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New Dimensions in Renal Transplant Sonography

Applications of 3-Dimensional Ultrasound

Frank, Susan J. MD1; Walter, William R. MD1; Latson, Larry Jr MS, MD2; Cohen, Hillel W. PhD3; Koenigsberg, Mordecai MD1

doi: 10.1097/TP.0000000000001206
Original Clinical Science—General: Outcomes
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Background The aim of this study is to demonstrate the usefulness of adding 3-dimensional (3D) ultrasound in evaluation of renal transplant vasculature compared to 2-dimensional (2D) Duplex ultrasound.

Methods One hundred thirteen consecutive renal transplant 2D and 3D ultrasound examinations were performed and retrospectively reviewed by 2 board-certified radiologists and a radiology resident individually; each reviewed 2D and then 3D images, including color and spectral Doppler. They recorded ability to visualize the surgical anastomosis and rated visualization on a subjective scale. Interobserver agreement was evaluated. Variant anastomosis anatomy was recorded. Tortuosity or stenosis was evaluated if localized Doppler velocity elevation was present.

Results The reviewers directly visualized the anastomosis more often with 3D ultrasound (

=97.5%) compared with 2D (

=54.5%) [difference in means (DM) = 43% (95% confidence interval (CI) = 36%-50%) (P < 0.001)]. The reviewers visualized the anastomosis more clearly with 3D ultrasound (P < 0.001) [difference in medians = 0.5, 1.0, and 1.0, (95% CI = 0.5-1.0, 0.5-1.0, and 1.0-1.5)]. Detection of variant anatomy improved with 3D ultrasound by 2 reviewers [DM = 7.1% and 8.9% (95% CI = 1%-13% and 4%-14%, respectively) (P < 0.05)]. There was high interobserver agreement [

= 95.3%, (95% CI = 91.9%-98.7%) regarding anastomosis visualization among reviewers with wide-ranging experience.

Conclusions Direct visualization of the entire anastomosis was improved with 3D ultrasound. Three-dimensional evaluation improved detection of anatomic variants and identified tortuosity as the likely cause of borderline localized elevation in Doppler velocity. The data added by 3D ultrasound may obviate confirmatory testing with magnetic resonance angiography or computed tomographic angiography after equivocal 2D ultrasound results.

This study demonstrates that the use of 3-dimensional ultrasound improves visualization of the anastomosis and anatomic variants compared to 2-dimensional ultrasound in kidney transplant recipients, perhaps obviating confirmatory testing with magnetic resonance angiography or computed tomographic angiography in dubious cases.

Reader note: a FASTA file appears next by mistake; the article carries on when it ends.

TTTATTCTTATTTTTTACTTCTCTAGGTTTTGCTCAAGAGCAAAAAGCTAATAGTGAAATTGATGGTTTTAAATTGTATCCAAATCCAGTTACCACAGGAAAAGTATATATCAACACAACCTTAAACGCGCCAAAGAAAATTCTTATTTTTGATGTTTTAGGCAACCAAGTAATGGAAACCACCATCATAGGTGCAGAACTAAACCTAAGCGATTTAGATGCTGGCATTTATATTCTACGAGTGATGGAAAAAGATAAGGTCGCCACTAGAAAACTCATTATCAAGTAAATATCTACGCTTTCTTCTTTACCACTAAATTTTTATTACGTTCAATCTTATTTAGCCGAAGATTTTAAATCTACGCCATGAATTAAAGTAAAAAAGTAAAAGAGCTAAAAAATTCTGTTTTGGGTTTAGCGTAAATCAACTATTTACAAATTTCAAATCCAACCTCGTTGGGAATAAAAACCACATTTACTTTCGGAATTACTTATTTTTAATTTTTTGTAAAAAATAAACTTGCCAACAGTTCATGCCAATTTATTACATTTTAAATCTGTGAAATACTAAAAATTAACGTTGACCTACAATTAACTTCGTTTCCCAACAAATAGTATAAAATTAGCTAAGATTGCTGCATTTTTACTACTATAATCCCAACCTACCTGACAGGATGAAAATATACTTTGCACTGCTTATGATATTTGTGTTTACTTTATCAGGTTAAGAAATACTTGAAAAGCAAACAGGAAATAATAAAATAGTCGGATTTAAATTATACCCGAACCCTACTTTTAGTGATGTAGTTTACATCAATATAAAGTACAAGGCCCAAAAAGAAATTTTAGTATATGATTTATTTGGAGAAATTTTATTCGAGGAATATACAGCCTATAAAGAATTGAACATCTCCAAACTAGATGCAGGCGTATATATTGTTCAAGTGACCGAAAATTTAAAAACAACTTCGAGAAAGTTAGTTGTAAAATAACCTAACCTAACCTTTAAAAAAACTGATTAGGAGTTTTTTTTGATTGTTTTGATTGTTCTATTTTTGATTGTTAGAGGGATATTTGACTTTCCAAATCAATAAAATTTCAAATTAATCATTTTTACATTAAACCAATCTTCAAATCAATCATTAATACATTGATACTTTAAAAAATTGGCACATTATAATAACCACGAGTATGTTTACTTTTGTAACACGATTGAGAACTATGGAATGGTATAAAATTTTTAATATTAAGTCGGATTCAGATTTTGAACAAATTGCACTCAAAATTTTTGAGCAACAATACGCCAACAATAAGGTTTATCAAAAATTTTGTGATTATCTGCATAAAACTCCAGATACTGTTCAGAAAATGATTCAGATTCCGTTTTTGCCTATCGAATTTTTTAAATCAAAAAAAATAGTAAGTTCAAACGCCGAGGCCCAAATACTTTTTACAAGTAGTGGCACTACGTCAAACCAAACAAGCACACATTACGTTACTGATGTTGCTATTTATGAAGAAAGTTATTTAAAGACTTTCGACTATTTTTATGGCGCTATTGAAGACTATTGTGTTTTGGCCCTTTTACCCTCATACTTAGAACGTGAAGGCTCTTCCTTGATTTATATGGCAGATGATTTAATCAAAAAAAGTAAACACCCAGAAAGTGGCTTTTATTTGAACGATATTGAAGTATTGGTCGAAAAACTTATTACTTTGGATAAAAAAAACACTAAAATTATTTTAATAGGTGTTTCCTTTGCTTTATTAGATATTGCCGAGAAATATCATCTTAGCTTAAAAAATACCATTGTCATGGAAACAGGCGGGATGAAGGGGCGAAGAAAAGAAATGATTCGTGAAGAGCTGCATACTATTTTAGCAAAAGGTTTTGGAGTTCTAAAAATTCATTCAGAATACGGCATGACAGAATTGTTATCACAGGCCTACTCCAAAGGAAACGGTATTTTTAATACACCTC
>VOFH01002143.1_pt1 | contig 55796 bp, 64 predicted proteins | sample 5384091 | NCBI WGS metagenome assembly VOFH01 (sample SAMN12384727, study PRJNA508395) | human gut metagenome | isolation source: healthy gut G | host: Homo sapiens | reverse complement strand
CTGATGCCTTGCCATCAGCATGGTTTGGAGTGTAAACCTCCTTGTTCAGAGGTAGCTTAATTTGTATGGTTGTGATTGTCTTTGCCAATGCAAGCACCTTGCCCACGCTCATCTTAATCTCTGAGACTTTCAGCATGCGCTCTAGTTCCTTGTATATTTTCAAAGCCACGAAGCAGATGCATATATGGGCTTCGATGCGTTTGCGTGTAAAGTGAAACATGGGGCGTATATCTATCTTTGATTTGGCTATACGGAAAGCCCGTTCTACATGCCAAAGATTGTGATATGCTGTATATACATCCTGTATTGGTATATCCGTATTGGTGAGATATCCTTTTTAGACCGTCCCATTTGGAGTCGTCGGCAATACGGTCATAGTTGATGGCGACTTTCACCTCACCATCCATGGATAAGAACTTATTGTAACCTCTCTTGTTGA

1 Department of Radiology, Albert Einstein College of Medicine of Yeshiva University, Montefiore Medical Center, Bronx, NY.

2 NYU Langone Medical Center, New York, NY.

3 Department of Epidemiology and Population Health, Albert Einstein College of Medicine, Bronx, NY.

Received 19 October 2015. Revision received 24 February 2016.

Accepted 24 February 2016.

This publication was supported in part by the CTSA grant UL1RR025750, KL2RR025749 and TL1RR025748 from the National Center for Research Resources (NCRR), a component of the National Institutes of Health (NIH), and NIH roadmap for Medical Research. Its contents are solely the responsibility of the authors and do not necessarily represent the official view of the NCRR or NIH.

The authors declare no conflicts of interest.

S.J.F. participated in study design, data collection and analysis, writing of article. W.R.W. participated in study design, data collection and analysis, writing of article. L.L. participated in study design, data collection and analysis, writing of article. H.W.C. participated in statistical analysis, editing of article. M.K. participated in study design, data collection and analysis, writing of article.

Our early experience with 3-dimensional ultrasound of renal transplants was originally presented as an educational exhibit at the American Roentgen Ray Society May 1–6, 2011 in Chicago, IL. In addition, some of our current material was presented as an educational exhibit at the 100th Radiologic Society of North America Scientific Society and Annual Meeting November 30 to December 5, 2014 in Chicago, IL.

Correspondence: Susan J. Frank, MD, Department of Radiology, Albert Einstein College of Medicine of Yeshiva University Montefiore Medical Center, Bronx, NY (susanjfrank@gmail.com).

Supplemental digital content (SDC) is available for this article. Direct URL citations appear in the printed text, and links to the digital files are provided in the HTML text of this article on the journal’s Web site (www.transplantjournal.com).

Renal transplant is the most common whole organ transplant. In 2009 in the United States, there were 16 829 renal transplants, including 10 442 from deceased and 6387 from living donors (US Organ Procurement and Transplantation Network). Vascular complications of renal transplants, estimated to affect between 1% and 4% of transplanted kidneys, are important causes of graft loss in the postoperative period; therefore, detection of vascular complications is important to renal graft longevity.1-3 Posttransplantation imaging is used to monitor the transplant and evaluate for complications.4 Ultrasound is the most efficient, cost-effective, and least invasive imaging modality for postoperative imaging and long-term surveillance of renal transplants.5-7 Spectral Doppler assessment of the arterial system is routinely used to exclude renal artery stenosis.8,9